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Government “missed opportunity” to protect islanders

Government “missed opportunity” to protect islanders

Friday 13 March 2020

Government “missed opportunity” to protect islanders

A senior doctor has slammed the government for “missing an opportunity to protect islanders” from coronavirus after the Chief Minister said people should still take holidays off-island.

The criticism from cardiologist Dr Andrew Mitchell came after Ministers unveiled a package of measures to address the Covid-19 outbreak following a four-hour meeting of the Emergencies Council last night.

Those included funding for urgent health checks on vulnerable islanders and tax breaks for struggling businesses, but the decision was not taken to restrict large-scale events, close schools or urge against non-essential travel.

Video: The Chief Minister's opening speech to the Emergencies Council. 

“I am asking Islanders to maintain a measured semblance of normal life and this includes taking holidays off-island,” Chief Minister Senator John Le Fondré said.  

“Although our priority is to protect the community from coronavirus, the Government will be looking after the interests of public money sensibly.”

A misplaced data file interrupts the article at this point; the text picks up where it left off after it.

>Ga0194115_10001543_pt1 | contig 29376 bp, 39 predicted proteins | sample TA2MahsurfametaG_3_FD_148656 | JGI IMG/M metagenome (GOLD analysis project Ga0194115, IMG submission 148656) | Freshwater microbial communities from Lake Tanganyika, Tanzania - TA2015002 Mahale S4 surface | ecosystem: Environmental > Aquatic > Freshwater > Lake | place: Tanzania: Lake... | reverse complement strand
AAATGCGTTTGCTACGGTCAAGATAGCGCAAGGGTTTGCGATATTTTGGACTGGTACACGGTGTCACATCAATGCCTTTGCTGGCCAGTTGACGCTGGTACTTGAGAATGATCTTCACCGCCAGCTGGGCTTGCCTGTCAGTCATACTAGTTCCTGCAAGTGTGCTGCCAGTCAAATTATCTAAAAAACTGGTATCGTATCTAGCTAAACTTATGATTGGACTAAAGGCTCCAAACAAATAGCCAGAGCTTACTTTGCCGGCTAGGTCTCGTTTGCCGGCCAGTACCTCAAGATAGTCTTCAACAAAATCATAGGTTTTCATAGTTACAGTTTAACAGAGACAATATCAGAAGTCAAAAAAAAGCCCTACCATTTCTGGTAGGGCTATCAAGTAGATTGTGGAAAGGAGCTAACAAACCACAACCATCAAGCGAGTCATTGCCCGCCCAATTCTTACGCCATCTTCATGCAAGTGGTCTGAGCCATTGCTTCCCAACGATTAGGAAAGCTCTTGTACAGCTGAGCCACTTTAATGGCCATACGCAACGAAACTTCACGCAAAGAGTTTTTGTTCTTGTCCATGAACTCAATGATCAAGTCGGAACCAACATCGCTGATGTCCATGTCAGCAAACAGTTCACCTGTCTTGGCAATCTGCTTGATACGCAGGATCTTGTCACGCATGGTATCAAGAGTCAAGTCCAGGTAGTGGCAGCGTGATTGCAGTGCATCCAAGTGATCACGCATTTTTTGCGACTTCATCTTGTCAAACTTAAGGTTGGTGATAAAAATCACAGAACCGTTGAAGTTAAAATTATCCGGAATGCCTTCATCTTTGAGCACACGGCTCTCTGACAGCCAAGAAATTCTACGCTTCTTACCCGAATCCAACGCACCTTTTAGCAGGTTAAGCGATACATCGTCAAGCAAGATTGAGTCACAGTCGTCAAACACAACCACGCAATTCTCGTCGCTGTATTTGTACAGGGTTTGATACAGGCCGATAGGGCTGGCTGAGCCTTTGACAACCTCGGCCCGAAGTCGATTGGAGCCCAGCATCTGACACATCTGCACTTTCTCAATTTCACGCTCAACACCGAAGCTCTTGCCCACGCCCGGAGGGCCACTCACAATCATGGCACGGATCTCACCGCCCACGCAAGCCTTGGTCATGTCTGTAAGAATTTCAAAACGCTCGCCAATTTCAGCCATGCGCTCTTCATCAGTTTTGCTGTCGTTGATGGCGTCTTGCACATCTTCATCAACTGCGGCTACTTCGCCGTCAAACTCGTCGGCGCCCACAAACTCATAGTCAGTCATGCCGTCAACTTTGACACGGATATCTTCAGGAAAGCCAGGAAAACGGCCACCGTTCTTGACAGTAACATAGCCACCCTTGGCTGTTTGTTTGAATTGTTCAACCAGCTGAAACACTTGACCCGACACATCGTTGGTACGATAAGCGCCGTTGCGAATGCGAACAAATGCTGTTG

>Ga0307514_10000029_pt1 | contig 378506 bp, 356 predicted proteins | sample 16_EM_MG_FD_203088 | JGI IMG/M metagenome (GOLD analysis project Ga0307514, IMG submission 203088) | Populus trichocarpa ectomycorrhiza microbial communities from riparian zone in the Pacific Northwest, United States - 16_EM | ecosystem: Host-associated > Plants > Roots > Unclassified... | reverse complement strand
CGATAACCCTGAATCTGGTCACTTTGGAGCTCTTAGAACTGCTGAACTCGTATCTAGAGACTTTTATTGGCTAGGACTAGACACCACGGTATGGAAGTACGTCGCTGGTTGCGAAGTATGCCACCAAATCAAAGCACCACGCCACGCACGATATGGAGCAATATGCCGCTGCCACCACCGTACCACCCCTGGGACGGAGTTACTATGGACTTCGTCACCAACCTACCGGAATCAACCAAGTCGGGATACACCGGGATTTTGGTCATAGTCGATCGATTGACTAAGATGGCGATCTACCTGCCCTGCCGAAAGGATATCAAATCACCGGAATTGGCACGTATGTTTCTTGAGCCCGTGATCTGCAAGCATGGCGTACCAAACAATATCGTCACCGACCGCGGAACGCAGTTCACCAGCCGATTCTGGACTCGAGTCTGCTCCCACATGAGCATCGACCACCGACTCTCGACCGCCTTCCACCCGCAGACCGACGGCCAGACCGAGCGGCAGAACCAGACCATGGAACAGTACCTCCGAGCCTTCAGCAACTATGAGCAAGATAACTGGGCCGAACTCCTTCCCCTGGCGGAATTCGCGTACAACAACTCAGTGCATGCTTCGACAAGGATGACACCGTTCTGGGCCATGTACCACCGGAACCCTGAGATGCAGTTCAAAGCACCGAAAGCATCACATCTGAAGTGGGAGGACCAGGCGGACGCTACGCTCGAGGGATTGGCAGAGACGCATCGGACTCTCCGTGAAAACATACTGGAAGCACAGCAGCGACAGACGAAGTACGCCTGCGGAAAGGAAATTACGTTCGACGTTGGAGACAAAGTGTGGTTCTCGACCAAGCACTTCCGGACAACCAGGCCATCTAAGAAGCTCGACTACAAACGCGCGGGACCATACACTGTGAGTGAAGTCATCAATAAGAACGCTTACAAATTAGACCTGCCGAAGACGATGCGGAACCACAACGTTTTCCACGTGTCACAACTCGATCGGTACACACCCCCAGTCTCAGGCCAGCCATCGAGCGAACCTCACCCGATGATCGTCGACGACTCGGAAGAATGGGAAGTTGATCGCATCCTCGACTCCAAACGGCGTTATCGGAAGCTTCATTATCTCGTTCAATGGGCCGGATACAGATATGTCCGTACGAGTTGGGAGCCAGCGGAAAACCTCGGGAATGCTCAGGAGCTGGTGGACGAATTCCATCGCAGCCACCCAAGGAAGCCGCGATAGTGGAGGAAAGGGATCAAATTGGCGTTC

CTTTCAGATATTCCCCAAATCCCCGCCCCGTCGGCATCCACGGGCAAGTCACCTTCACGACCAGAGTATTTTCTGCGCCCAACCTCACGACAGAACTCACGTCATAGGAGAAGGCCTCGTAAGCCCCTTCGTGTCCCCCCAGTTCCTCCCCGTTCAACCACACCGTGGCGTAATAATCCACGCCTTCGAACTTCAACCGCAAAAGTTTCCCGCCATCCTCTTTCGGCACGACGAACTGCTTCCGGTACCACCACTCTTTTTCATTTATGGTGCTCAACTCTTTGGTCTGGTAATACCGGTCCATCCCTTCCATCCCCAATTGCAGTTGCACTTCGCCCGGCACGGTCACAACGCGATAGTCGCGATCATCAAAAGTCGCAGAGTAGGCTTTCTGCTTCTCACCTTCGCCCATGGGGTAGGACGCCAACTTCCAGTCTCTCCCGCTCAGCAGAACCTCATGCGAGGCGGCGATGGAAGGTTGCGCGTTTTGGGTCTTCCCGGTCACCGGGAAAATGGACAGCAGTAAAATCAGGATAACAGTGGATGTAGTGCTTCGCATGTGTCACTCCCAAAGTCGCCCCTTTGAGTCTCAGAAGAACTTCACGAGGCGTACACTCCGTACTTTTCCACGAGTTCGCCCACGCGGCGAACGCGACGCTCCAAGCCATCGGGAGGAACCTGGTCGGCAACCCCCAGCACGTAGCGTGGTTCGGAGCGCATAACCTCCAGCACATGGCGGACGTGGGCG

The comments sparked a furious backlash on social media, coming just hours after Guernsey’s Public Health Service took the opposite position, “strongly advising” against travel off-island. 

“Go home and stay there. This is not just about you, it’s everyone else, especially the vulnerable. We have to work as a community,” Guernsey’s Chief Minister, Gavin St. Pier, urged. 

Cardiologist Dr Andrew Mitchell hit out at Jersey’s position as “astonishing” on Twitter, opting to issue his own “different” advice to patients. 

“Don’t travel. If you are elderly then limit social contact to essentials. Work from home,” he wrote. 

“If they have got it wrong then things are really bad,” Dr Mitchell added in the post that has since gained over 200 ‘likes’ and around 100 retweets.

In the wake of the news, a petition calling for the island to be put on ‘lockdown’ hit 2,000 signatures, and continues to grow. 

Responding to the waves of disapproval this morning, Senator Le Fondré tweeted: “We have been advised by the Medical Officer that the island at present does not need to be locked down and we need to enable islanders to retain normal activities.